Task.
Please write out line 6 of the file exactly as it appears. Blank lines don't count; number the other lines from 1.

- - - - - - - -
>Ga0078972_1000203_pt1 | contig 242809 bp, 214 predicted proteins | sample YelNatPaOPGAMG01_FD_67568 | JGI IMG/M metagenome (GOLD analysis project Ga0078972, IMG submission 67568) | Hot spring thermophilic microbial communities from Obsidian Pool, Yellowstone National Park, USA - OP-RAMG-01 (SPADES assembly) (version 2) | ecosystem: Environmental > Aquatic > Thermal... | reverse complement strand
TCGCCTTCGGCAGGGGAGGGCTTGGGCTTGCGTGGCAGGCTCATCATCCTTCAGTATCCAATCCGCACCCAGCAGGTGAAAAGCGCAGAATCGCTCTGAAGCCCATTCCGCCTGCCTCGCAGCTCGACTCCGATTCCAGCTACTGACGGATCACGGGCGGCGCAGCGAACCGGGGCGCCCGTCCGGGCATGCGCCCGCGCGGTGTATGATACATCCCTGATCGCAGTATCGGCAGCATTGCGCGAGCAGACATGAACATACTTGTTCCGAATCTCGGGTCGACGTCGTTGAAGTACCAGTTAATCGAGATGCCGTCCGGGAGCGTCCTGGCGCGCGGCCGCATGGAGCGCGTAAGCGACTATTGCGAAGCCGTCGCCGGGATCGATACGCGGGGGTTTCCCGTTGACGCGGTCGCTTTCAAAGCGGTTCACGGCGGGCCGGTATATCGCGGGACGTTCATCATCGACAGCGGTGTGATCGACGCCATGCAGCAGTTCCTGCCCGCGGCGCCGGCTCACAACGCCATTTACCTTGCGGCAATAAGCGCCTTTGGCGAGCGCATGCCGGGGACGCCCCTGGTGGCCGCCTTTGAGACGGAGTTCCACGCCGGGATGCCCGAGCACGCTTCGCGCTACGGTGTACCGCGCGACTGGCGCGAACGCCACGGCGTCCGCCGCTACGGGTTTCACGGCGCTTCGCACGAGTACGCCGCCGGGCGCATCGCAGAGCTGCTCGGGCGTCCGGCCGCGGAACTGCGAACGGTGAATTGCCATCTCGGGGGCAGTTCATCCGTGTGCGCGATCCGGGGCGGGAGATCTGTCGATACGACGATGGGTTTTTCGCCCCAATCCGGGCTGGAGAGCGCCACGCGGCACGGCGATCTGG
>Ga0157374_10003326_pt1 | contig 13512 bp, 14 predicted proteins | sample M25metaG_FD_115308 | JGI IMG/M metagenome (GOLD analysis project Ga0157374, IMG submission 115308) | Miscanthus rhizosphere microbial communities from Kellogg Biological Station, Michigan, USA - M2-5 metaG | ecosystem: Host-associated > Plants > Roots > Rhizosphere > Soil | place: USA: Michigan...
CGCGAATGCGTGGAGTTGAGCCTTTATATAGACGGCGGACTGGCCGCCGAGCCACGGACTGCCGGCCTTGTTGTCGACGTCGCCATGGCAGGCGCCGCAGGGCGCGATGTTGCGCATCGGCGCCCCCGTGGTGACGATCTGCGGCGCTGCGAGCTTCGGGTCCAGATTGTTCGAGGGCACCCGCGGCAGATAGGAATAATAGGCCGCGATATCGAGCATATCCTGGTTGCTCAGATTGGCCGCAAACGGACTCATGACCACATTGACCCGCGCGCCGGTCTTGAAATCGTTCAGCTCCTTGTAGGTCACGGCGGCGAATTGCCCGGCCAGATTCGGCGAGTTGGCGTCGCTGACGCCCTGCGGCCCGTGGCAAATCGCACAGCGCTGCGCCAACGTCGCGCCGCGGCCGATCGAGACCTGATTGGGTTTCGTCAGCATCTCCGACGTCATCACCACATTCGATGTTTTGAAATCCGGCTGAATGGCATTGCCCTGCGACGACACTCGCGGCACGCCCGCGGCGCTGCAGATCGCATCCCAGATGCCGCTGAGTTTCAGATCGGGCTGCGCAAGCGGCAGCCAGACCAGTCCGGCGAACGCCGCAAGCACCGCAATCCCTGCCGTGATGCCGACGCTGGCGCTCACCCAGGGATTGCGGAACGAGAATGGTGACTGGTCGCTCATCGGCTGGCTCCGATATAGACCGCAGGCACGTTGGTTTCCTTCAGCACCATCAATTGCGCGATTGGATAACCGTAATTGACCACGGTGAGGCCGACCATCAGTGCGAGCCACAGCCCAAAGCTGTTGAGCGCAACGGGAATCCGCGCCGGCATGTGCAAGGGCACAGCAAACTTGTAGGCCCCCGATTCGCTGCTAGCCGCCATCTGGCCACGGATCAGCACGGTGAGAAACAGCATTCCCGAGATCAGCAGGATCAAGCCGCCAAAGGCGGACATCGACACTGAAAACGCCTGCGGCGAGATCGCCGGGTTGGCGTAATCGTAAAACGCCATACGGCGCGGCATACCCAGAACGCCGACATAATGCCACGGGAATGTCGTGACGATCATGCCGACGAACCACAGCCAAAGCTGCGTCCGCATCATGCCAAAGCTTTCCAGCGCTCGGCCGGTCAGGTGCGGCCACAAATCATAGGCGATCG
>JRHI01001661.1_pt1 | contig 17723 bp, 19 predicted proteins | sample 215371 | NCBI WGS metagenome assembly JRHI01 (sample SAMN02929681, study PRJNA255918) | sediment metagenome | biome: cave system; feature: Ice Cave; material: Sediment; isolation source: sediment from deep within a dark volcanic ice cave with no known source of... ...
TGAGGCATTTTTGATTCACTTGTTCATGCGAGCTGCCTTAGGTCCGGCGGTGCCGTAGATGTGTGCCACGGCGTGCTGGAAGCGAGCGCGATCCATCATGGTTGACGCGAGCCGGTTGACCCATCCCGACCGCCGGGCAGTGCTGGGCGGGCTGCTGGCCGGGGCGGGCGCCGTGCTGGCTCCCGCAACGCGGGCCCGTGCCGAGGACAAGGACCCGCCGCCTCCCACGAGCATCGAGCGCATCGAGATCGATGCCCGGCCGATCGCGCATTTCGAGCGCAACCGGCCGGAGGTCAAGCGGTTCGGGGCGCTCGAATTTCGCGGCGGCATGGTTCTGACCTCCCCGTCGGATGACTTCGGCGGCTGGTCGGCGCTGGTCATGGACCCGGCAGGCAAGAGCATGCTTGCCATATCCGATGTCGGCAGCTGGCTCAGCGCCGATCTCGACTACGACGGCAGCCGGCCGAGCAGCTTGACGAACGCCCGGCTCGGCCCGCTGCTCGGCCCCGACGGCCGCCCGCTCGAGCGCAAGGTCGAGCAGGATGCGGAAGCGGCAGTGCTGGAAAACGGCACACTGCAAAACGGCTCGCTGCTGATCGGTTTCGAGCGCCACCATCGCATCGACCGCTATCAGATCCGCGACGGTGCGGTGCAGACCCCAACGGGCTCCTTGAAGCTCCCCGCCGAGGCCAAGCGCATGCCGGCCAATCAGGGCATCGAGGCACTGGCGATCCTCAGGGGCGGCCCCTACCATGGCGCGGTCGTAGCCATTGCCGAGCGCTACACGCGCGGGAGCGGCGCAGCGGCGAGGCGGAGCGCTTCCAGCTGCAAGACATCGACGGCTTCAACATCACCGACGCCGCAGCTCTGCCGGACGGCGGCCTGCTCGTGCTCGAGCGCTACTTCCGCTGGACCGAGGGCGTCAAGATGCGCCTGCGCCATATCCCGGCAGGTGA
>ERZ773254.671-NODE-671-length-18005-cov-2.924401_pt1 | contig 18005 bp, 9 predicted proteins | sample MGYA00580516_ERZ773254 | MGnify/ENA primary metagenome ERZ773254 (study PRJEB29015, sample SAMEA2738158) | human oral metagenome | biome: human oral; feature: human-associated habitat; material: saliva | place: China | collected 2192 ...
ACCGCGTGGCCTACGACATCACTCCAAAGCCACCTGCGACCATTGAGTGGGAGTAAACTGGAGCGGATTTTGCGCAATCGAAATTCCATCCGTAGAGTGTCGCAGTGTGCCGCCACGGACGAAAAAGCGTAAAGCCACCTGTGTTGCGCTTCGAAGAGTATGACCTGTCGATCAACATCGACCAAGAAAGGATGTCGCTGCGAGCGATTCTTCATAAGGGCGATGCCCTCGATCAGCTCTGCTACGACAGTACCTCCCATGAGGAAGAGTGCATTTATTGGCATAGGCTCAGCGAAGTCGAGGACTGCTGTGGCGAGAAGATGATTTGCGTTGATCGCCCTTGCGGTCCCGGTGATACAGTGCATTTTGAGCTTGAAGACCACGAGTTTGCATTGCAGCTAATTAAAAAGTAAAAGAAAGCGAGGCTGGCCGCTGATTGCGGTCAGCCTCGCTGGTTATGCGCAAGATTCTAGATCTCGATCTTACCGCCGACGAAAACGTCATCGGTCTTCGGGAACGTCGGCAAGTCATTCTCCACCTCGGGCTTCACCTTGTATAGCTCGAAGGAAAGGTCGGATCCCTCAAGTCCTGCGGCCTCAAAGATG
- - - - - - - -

TGAGGCATTTTTGATTCACTTGTTCATGCGAGCTGCCTTAGGTCCGGCGGTGCCGTAGATGTGTGCCACGGCGTGCTGGAAGCGAGCGCGATCCATCATGGTTGACGCGAGCCGGTTGACCCATCCCGACCGCCGGGCAGTGCTGGGCGGGCTGCTGGCCGGGGCGGGCGCCGTGCTGGCTCCCGCAACGCGGGCCCGTGCCGAGGACAAGGACCCGCCGCCTCCCACGAGCATCGAGCGCATCGAGATCGATGCCCGGCCGATCGCGCATTTCGAGCGCAACCGGCCGGAGGTCAAGCGGTTCGGGGCGCTCGAATTTCGCGGCGGCATGGTTCTGACCTCCCCGTCGGATGACTTCGGCGGCTGGTCGGCGCTGGTCATGGACCCGGCAGGCAAGAGCATGCTTGCCATATCCGATGTCGGCAGCTGGCTCAGCGCCGATCTCGACTACGACGGCAGCCGGCCGAGCAGCTTGACGAACGCCCGGCTCGGCCCGCTGCTCGGCCCCGACGGCCGCCCGCTCGAGCGCAAGGTCGAGCAGGATGCGGAAGCGGCAGTGCTGGAAAACGGCACACTGCAAAACGGCTCGCTGCTGATCGGTTTCGAGCGCCACCATCGCATCGACCGCTATCAGATCCGCGACGGTGCGGTGCAGACCCCAACGGGCTCCTTGAAGCTCCCCGCCGAGGCCAAGCGCATGCCGGCCAATCAGGGCATCGAGGCACTGGCGATCCTCAGGGGCGGCCCCTACCATGGCGCGGTCGTAGCCATTGCCGAGCGCTACACGCGCGGGAGCGGCGCAGCGGCGAGGCGGAGCGCTTCCAGCTGCAAGACATCGACGGCTTCAACATCACCGACGCCGCAGCTCTGCCGGACGGCGGCCTGCTCGTGCTCGAGCGCTACTTCCGCTGGACCGAGGGCGTCAAGATGCGCCTGCGCCATATCCCGGCAGGTGA